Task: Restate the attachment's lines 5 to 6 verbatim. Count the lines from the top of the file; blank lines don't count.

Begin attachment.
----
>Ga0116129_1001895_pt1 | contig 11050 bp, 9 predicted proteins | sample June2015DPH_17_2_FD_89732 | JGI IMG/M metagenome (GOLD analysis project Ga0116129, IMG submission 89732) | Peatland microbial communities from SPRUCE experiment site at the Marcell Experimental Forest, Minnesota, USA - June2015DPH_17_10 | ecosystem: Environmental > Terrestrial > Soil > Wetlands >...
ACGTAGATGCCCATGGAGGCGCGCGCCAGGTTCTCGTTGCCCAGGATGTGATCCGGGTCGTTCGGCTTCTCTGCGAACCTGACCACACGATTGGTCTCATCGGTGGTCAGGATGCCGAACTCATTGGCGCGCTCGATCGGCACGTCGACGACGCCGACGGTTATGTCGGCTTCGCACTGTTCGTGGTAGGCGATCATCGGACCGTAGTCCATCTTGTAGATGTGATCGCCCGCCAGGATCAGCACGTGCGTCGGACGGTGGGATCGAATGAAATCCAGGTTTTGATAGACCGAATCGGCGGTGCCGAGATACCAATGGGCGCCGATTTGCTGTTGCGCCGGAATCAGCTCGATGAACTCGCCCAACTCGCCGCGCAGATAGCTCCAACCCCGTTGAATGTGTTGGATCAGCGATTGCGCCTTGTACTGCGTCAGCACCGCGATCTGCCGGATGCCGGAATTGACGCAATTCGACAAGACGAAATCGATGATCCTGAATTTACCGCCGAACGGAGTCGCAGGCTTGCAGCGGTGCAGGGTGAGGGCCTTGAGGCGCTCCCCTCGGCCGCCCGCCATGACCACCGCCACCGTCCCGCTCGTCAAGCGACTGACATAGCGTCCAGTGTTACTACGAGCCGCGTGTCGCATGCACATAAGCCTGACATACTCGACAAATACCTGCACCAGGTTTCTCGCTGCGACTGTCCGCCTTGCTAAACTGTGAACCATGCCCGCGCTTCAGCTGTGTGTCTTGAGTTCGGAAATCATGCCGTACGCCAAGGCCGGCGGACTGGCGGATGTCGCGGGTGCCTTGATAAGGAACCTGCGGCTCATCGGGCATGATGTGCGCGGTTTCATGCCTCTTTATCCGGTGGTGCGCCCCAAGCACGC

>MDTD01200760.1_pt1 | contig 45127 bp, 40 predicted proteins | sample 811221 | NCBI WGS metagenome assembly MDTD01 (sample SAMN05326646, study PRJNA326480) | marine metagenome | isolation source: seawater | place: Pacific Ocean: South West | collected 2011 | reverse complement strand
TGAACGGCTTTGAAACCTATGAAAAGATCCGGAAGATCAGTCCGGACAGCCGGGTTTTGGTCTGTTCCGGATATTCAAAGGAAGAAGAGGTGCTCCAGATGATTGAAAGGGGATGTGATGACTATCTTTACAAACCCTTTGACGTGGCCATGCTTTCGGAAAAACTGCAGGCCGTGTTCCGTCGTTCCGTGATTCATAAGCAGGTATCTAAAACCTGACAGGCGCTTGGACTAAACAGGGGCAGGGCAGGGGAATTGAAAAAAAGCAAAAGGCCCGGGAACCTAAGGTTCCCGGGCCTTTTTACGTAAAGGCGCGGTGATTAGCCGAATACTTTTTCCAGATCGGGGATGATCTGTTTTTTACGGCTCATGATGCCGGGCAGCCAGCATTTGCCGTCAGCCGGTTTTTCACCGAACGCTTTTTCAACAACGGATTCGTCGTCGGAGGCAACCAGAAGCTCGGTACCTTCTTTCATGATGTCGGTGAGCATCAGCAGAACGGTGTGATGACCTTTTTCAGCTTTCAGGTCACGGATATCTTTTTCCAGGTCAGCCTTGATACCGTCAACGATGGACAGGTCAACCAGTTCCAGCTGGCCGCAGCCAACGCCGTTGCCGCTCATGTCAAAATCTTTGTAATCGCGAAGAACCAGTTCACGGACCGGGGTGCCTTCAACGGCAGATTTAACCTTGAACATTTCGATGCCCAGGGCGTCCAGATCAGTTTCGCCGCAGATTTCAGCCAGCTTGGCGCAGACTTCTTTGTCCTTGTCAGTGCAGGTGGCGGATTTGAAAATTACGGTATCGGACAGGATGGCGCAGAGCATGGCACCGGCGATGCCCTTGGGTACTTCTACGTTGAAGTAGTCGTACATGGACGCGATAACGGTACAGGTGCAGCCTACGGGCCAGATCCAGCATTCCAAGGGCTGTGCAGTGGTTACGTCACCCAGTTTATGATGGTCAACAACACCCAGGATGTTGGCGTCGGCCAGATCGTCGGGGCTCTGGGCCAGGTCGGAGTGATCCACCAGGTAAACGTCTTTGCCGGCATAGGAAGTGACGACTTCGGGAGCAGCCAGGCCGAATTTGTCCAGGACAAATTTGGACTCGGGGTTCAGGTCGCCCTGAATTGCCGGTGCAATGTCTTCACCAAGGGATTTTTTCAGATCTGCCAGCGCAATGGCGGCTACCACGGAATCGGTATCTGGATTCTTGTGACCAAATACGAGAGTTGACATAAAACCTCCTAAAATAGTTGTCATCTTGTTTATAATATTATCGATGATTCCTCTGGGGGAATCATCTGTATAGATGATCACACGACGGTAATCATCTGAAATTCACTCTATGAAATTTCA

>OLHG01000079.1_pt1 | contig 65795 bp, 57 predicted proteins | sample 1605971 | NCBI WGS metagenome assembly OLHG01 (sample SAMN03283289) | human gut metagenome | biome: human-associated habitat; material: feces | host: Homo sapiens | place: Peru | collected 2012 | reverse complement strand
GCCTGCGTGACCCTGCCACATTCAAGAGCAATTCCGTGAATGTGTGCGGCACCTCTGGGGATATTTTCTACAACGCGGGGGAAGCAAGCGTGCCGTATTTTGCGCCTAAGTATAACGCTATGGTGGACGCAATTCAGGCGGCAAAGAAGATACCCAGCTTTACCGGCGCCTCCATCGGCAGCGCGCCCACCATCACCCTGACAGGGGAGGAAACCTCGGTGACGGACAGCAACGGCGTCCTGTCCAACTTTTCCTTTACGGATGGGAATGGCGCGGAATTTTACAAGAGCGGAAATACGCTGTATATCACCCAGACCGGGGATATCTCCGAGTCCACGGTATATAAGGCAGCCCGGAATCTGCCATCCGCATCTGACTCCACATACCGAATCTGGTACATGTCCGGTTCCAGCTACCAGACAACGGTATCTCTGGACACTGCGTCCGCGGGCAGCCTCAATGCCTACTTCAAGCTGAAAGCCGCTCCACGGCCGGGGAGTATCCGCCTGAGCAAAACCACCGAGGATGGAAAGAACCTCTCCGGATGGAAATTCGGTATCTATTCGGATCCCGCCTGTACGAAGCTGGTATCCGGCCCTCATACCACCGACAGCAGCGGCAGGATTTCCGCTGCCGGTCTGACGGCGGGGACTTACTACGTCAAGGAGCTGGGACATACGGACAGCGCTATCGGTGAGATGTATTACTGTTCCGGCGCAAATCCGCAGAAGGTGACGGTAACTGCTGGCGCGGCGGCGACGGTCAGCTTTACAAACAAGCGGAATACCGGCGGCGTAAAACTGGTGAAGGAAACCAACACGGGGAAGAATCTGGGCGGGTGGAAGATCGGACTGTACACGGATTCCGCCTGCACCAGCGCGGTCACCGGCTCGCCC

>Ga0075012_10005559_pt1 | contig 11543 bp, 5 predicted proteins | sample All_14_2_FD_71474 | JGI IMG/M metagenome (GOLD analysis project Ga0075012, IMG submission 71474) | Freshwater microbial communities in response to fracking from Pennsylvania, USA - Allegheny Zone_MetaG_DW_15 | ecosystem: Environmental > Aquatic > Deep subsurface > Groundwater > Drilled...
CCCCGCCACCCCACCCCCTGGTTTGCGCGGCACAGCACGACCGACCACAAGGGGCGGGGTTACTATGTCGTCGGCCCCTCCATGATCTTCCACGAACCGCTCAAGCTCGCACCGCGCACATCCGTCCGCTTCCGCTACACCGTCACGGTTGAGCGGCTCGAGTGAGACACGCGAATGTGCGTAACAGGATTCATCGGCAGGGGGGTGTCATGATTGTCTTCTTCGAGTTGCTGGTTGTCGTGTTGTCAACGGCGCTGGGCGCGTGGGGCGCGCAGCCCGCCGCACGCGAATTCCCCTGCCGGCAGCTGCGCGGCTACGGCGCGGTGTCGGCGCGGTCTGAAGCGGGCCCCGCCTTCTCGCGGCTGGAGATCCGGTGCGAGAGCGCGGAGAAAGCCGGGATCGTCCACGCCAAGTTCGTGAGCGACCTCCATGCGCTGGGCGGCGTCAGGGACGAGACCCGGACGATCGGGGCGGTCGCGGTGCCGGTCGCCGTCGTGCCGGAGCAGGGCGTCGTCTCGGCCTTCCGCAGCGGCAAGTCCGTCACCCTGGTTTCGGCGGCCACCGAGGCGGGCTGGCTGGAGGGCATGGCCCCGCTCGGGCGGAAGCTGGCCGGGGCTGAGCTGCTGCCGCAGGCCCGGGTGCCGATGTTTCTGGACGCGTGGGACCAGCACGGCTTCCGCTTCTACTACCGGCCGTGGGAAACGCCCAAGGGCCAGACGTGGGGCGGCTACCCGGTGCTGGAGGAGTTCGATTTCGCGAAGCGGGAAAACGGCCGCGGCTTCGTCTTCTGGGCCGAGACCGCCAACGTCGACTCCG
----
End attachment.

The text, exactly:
>OLHG01000079.1_pt1 | contig 65795 bp, 57 predicted proteins | sample 1605971 | NCBI WGS metagenome assembly OLHG01 (sample SAMN03283289) | human gut metagenome | biome: human-associated habitat; material: feces | host: Homo sapiens | place: Peru | collected 2012 | reverse complement strand
GCCTGCGTGACCCTGCCACATTCAAGAGCAATTCCGTGAATGTGTGCGGCACCTCTGGGGATATTTTCTACAACGCGGGGGAAGCAAGCGTGCCGTATTTTGCGCCTAAGTATAACGCTATGGTGGACGCAATTCAGGCGGCAAAGAAGATACCCAGCTTTACCGGCGCCTCCATCGGCAGCGCGCCCACCATCACCCTGACAGGGGAGGAAACCTCGGTGACGGACAGCAACGGCGTCCTGTCCAACTTTTCCTTTACGGATGGGAATGGCGCGGAATTTTACAAGAGCGGAAATACGCTGTATATCACCCAGACCGGGGATATCTCCGAGTCCACGGTATATAAGGCAGCCCGGAATCTGCCATCCGCATCTGACTCCACATACCGAATCTGGTACATGTCCGGTTCCAGCTACCAGACAACGGTATCTCTGGACACTGCGTCCGCGGGCAGCCTCAATGCCTACTTCAAGCTGAAAGCCGCTCCACGGCCGGGGAGTATCCGCCTGAGCAAAACCACCGAGGATGGAAAGAACCTCTCCGGATGGAAATTCGGTATCTATTCGGATCCCGCCTGTACGAAGCTGGTATCCGGCCCTCATACCACCGACAGCAGCGGCAGGATTTCCGCTGCCGGTCTGACGGCGGGGACTTACTACGTCAAGGAGCTGGGACATACGGACAGCGCTATCGGTGAGATGTATTACTGTTCCGGCGCAAATCCGCAGAAGGTGACGGTAACTGCTGGCGCGGCGGCGACGGTCAGCTTTACAAACAAGCGGAATACCGGCGGCGTAAAACTGGTGAAGGAAACCAACACGGGGAAGAATCTGGGCGGGTGGAAGATCGGACTGTACACGGATTCCGCCTGCACCAGCGCGGTCACCGGCTCGCCC